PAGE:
Lance Armstrong has seized complete control of the Tour de France with an awesome display of power cycling to win the 15.5 km individual time trial.
The American, bidding for a record sixth overall Tour victory, blasted round the 21 hairpins on the twisting climb to the Alpine ski resort in 39 minutes 41.47 seconds to annihilate his nearest rival Ivan Basso on Wednesday
It was his third stage win on this year's Tour and came a day after he took over the yellow jersey with a stunning victory on the climb to Villard-de-Lans.
"There was a lot of emotion and adrenaline, this mountain is special for me and for the Tour," he said, before criticising the behaviour of some of the tens of thousands of fans lining the route.
"There were lots of fans, and it was a little scary. To me, sincerely, it was not a good idea to have a time trial at l'Alpe d'Huez. It's over now but a lot of German fans were just disgusting. C'est la vie...
"The crowds are always close on the climbs but I was lucky to get through today."
Italian Basso, one minute 25 seconds down at the start of the 16th stage and Armstrong's one serious rival, could only finish eighth, 2:23 behind, after being overtaken by Armstrong on the lung-busting climb.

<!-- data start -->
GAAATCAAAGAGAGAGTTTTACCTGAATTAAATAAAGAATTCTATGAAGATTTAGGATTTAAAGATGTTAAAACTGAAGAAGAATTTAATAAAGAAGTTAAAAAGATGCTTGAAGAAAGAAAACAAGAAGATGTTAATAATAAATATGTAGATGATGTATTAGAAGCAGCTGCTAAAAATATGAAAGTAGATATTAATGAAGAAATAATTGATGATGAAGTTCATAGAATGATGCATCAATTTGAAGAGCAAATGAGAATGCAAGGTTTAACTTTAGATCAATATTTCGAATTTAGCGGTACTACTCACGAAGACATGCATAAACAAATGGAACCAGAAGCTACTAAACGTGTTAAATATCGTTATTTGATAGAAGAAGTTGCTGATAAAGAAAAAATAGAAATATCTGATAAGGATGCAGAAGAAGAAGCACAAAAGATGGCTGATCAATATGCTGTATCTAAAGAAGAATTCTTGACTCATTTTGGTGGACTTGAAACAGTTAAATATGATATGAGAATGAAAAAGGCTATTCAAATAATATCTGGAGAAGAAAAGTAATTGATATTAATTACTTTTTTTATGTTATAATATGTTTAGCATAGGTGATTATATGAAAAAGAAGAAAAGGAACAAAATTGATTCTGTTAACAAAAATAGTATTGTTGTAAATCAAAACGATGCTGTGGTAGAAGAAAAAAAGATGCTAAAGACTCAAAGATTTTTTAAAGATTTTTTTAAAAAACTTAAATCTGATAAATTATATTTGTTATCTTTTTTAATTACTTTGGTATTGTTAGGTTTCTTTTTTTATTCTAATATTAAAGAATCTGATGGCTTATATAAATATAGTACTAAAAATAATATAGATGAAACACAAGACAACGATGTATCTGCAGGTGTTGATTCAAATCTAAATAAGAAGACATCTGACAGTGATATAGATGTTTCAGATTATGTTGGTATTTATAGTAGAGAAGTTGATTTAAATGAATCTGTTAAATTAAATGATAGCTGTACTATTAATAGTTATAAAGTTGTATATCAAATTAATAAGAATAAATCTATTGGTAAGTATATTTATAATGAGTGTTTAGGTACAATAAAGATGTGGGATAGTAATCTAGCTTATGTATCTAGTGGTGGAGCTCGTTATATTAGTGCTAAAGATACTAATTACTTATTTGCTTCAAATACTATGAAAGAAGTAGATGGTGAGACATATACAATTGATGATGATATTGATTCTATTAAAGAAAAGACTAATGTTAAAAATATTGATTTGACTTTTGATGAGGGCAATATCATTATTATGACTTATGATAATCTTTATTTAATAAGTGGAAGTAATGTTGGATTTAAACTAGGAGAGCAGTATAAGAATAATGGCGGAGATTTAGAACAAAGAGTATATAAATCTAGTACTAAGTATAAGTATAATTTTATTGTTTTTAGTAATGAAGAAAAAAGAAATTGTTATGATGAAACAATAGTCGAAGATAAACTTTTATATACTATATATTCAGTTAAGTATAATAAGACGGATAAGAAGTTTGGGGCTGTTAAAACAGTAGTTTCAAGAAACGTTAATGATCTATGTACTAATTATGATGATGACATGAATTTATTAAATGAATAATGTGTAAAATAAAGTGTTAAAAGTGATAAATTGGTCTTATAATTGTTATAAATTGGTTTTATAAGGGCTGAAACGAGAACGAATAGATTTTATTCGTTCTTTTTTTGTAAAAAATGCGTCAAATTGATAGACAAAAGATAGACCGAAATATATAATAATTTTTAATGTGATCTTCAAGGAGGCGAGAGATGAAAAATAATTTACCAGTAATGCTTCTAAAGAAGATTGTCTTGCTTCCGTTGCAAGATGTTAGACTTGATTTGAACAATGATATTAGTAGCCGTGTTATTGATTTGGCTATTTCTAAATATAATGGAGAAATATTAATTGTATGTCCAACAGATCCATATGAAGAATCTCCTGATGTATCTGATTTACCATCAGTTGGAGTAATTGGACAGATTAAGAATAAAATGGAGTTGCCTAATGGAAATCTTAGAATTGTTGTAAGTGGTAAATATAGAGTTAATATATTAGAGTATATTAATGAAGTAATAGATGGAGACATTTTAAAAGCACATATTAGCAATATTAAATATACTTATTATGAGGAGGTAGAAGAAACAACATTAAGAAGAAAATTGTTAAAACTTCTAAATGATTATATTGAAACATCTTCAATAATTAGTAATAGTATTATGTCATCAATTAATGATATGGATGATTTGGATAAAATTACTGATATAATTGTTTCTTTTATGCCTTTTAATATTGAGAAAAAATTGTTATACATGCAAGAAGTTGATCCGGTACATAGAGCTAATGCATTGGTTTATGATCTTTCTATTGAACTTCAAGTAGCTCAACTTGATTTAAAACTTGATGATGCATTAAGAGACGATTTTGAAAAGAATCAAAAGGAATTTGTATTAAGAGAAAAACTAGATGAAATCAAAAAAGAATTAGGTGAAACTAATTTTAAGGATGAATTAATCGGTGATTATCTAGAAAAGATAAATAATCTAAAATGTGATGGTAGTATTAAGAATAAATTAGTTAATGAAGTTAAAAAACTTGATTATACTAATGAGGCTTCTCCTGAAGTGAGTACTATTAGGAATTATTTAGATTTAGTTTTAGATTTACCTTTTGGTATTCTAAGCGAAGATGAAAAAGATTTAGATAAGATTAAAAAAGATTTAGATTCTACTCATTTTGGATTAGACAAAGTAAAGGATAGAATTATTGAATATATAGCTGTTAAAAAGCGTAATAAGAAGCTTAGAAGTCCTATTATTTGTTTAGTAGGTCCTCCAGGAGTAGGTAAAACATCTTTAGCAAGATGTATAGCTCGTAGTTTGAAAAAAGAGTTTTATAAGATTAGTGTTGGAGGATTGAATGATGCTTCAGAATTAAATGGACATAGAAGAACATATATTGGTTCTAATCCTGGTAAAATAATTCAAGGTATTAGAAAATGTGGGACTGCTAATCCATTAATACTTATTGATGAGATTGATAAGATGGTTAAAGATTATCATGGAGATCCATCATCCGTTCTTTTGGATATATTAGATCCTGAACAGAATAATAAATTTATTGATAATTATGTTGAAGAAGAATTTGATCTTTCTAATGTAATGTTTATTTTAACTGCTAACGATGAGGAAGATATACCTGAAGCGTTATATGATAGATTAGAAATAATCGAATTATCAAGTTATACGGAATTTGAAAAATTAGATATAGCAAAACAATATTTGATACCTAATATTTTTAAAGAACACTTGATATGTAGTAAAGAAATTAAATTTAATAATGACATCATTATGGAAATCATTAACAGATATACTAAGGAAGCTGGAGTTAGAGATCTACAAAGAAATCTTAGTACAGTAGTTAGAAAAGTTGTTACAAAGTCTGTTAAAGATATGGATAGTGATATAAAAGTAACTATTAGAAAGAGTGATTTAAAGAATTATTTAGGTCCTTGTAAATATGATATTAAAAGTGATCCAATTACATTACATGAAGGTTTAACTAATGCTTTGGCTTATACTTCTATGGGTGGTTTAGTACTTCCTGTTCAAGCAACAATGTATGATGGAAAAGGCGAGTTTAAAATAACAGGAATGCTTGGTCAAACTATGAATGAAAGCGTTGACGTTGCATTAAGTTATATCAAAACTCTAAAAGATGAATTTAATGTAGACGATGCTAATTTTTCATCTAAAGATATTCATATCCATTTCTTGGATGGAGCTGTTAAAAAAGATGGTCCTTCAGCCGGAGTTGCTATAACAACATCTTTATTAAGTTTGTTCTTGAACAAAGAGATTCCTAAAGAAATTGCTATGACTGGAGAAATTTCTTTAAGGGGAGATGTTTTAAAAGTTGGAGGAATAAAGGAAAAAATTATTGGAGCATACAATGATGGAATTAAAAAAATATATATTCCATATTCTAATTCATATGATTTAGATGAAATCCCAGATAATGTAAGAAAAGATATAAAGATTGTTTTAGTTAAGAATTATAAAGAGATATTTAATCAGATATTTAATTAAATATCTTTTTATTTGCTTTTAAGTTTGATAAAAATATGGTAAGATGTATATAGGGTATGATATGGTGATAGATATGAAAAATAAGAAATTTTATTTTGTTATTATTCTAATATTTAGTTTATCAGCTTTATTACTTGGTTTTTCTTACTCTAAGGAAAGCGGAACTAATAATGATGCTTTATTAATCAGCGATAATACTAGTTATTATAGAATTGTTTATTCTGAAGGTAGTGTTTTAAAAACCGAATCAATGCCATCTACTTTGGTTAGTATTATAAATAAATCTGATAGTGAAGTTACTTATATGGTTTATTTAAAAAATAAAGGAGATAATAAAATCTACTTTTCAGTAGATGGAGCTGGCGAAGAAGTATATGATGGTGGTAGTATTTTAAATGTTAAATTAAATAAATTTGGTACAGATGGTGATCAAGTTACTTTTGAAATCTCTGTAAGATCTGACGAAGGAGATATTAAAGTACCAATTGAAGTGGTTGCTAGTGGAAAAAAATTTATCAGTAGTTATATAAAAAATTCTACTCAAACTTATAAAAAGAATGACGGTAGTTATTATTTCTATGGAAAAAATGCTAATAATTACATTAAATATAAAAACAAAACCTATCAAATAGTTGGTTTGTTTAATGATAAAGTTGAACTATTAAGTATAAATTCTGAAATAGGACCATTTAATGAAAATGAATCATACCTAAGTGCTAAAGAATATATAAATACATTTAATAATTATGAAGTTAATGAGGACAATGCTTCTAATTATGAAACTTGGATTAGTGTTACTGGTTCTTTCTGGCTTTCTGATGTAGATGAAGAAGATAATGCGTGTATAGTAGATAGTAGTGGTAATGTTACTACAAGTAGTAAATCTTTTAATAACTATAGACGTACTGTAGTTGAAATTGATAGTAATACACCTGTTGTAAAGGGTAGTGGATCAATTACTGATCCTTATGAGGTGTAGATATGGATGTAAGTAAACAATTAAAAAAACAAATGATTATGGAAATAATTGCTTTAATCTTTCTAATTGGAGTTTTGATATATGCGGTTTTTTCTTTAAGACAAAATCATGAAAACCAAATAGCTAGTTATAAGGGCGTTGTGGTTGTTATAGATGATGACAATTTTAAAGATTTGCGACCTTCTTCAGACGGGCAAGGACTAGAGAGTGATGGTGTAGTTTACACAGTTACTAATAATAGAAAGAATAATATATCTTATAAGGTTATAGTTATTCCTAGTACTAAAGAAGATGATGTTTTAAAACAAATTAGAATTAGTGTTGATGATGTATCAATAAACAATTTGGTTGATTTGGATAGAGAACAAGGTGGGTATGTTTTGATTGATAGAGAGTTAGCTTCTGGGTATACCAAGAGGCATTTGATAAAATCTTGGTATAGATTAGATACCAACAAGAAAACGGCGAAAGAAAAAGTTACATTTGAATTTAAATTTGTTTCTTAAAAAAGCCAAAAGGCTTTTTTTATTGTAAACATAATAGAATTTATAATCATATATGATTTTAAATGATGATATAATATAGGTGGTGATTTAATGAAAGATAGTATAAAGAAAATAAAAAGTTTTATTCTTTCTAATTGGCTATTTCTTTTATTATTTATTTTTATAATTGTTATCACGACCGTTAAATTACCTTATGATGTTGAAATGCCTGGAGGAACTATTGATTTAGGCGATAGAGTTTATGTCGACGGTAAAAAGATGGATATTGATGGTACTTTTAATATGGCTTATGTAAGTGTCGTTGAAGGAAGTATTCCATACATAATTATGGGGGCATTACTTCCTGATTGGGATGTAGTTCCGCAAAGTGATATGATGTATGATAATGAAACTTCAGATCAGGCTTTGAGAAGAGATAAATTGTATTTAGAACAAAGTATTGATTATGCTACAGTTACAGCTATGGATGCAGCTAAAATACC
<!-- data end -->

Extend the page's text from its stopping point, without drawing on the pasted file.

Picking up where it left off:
"I was a little surprised. A spectator told me I was a minute ahead and I could not believe it," Armstrong added.
Basso retained his second place but is now 3:48 adrift and will need the American to crash or suffer an extraordinary collapse if he is to win the Tour.
Jan Ullrich, so often Armstrong's main challenger in recent years, was also impressive on the classic climb which attracted tens of thousands of fans to the high-altitude resort.
The grimacing German, the 1997 Tour champion, was second, a massive 61 seconds slower than the greatest rider of his generation. Ullrich is now fourth overall and in danger of missing the podium for the first time in his seven Tours.
His T-Mobile team mate and compatriot Andreas Kloeden was third, 1:41 behind, and now looks a serious threat to Basso for the second step on the podium on Sunday.
Kloeden will start Thursday's final 204.5 km mountain stage to Le Grand Bornand 5:03 behind Armstrong who is the first rider to win in l'Alpe d'Huez with the yellow jersey on his back.
He is also the sixth rider to win twice at the top of one of the Tour's most famous climbs, having also won it in 2001.
But he narrowly failed to beat the late Marco Pantani's record for the climb proper -- the stage started 1.5 km before the foot of the hill -- clocking 37:36 to the Italian's 37:35.
The only slight worry for Armstrong came before the start of the stage when it was found that his bike, which had been designed especially for the time trial, was too light by 180 grams.
His mechanics worked hard to fix the problem and he was finally allowed to use the bike by race stewards.